“While the maintenance manager and I were discussing the air compressor system design for the new facility, we were leaning on the existing chillers inside. I just happened to notice that the chiller fluid temperature was 65 °F and it was only 20 °F outside and snowing,” Copell explained, “I asked if they would consider a proposal for a high efficiency, cycling free cooling chiller. I explained that this type of packaged chiller would utilize the outside air to cool their process for at least five months out of the year which would save them considerable operating costs.”

To make a long story short, the client installed an MTA free-cooling system using both partial and total free-cooling modes. The local utility helped finance the purchase, and the simple ROI was achieved within 14 months.

The success and growth of a company will place strains upon the utilities required by the facility to support production equipment. A manufacturer of point-of-use commercial and residential water heaters required cool water to test their heaters. The existing testing method used four five hundred gallon tanks supplying approx. 70 °F water to the heaters being tested. The water would return to the tanks at 140 °F. They would then add city water to temper it and try to bring the temperature down.

“The factory was consuming significant amounts of city water while delivering inconsistent water temperatures to the test lab,” according to Mr. Copell, “We installed a MTA free-cooling system with one glycol loop and we’re running on free-cooling 6-7 months a year.” The project qualified for incentives from the local utility. The plant has also reduced their water consumption, the cost of their sewer bill – all while improving the quality and reliability of their test process by now delivering a consistent 65 °F water temperature to the lab.


A Case Study from the U.K.

A large company wanted to replace the existing chiller systems on two three-story office buildings at their main campus. They run a 24-hour, seven day a week operation and needed an air conditioning system to match. The old system was out of date, oversized and did not have the capacity to handle the requirements of modern air conditioning.

The MTA chillers offered the client reduced noise levels, due to the availability of three differing acoustic versions. There are high EER levels, especially at part loads (ESEER). They are ideal for large hydronic air conditioning installations in public and private surroundings and allow start up and operation even in the most severe conditions.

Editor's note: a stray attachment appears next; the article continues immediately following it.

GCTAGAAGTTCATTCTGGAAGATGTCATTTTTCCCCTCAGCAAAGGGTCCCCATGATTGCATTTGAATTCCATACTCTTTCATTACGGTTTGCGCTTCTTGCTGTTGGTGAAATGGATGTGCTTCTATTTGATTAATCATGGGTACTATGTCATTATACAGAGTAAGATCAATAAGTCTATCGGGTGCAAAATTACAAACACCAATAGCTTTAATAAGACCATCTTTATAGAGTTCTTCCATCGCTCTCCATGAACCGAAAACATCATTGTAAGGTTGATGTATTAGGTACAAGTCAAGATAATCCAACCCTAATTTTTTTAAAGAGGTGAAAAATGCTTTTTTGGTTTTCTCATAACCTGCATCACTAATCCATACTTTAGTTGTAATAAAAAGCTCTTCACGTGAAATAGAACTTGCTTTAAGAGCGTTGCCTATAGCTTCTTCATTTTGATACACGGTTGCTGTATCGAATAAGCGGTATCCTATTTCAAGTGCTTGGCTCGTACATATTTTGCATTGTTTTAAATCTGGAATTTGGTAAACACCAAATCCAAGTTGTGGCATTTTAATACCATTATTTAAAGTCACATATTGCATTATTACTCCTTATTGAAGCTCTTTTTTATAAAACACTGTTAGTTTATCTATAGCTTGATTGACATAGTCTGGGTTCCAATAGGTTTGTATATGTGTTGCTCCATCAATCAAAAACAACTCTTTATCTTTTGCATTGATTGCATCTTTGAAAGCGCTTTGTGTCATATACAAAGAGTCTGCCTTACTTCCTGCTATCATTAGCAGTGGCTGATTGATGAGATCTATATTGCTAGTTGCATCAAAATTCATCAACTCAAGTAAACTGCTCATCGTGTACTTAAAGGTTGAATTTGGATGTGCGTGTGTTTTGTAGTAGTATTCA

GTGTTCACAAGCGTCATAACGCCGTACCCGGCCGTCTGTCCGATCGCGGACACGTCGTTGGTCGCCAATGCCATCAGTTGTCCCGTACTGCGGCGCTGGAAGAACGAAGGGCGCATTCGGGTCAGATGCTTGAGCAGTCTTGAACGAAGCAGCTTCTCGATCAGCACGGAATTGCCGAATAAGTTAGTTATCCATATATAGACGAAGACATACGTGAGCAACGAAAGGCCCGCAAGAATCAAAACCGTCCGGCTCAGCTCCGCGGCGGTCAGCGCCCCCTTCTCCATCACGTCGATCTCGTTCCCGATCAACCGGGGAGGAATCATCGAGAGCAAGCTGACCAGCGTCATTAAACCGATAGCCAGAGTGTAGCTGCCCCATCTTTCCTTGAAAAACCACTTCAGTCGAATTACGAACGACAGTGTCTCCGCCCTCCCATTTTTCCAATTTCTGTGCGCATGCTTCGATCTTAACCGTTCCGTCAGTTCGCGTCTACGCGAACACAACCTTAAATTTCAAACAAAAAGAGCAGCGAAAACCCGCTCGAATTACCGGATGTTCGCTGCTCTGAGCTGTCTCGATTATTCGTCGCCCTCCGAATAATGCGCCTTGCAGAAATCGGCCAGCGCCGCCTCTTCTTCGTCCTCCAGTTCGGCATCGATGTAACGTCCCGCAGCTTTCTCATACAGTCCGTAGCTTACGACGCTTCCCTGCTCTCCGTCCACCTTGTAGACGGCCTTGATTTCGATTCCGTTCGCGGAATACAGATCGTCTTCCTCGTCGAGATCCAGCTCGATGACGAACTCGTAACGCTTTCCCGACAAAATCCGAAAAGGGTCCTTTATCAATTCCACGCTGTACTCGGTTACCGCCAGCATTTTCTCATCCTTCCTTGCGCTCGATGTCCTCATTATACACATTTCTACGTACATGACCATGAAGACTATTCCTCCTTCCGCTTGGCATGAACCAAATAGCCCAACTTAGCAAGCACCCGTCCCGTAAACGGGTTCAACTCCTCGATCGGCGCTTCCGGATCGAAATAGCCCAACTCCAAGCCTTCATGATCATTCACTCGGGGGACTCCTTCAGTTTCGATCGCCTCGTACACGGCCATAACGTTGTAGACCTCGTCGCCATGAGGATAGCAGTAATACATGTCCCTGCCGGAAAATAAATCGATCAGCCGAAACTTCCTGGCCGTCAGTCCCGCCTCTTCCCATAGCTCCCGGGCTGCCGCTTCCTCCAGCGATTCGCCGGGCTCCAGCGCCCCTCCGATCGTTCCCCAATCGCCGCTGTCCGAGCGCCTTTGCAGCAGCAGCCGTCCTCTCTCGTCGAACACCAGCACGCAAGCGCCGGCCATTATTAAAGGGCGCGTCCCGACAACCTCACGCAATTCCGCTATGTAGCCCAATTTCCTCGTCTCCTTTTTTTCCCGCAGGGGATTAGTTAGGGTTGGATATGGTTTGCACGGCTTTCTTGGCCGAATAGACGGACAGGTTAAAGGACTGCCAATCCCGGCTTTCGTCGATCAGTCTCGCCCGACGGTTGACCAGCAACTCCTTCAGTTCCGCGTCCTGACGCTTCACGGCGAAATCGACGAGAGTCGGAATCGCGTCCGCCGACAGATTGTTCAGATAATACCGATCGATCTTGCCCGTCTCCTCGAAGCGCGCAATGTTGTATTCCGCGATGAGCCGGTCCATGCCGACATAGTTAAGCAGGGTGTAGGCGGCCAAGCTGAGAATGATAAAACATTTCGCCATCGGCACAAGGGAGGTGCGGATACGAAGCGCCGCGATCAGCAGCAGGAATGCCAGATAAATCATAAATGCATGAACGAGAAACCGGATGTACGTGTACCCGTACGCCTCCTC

The engineering contractor was looking for an ambient temperature in each room of 68-69 °F. The customer wanted the most energy efficient, cost effective and easy to install solution – so they decided to replace the existing roof-top chillers with MTA chillers featuring 9 and 12 compressors each, delivering chilled water for air conditioning. Importantly, the MTA chillers featured integrated free-cooling.

The MTA distributor realized free-cooling would make a significant difference in cutting energy bills for the client. The chillers were designed with a water temperature of 54 °F. Here the system cut-in with free-cooling at two degrees below this level. When this happens no refrigerant is required and energy use begins to tumble. The MTA distributor estimated this could lead to energy savings during the winter months of as much as 70 percent. During the warm summer months, the system can offer savings of up to 40 percent.

The first system was installed over the Easter weekend by the MTA Distributor. Two McQuay 1Mw chillers were replaced by:

- 2 pieces GALAXY Tech 270 N with S&T evaporator and electronic fan speed control

- 2 pieces AFV 300 N with electronic fan speed control. Emerson Crane Hire of Dagenham assisted with the rooftop work.

Four weeks later two McQuay 1Mw chillers were removed from the second building and replaced by Polar Cooling Services Ltd with:

- 2 pieces GALAXY Tech 285 N with S&T evaporator and electronic fan speed control

- 2 pieces AFV 300 N with electronic fan speed control

The new chillers were installed, fixed to the water and electrical circuits, and commissioned ready for the start of the working week. The new chillers run on R410a, replacing the outdated R22. Each MTA system offers remote monitoring.

The free-cooling showed its’ worth immediately. During the first week the building was cooled by the free-cooling system only, as the temperature outside was very cold – saving seventy percent in energy costs. Since then whenever the ambient temperature has reached 68 °F there have been energy savings of at least forty percent over the prior system.

A MTA Free-cooling Chiller System

A MTA Free-cooling Chiller System


The use of free-cooling technology allows users to reach a reliable pay-back time on the investment compared to traditional water chillers. Depending on the weather conditions and on the fluid temperatures, the return on investment is almost always close to one year. An innovation in free-cooling has been developed with the introduction of partial-mode free-cooling, allowing for a significantly broader range of application temperatures and significantly increased energy savings.


For more information visit MTA USA Inc.

For more information also contact Robert Copell, Process Cooling Specialist, Scales Industrial Technologies, tel: 800-627-9578 x 3117.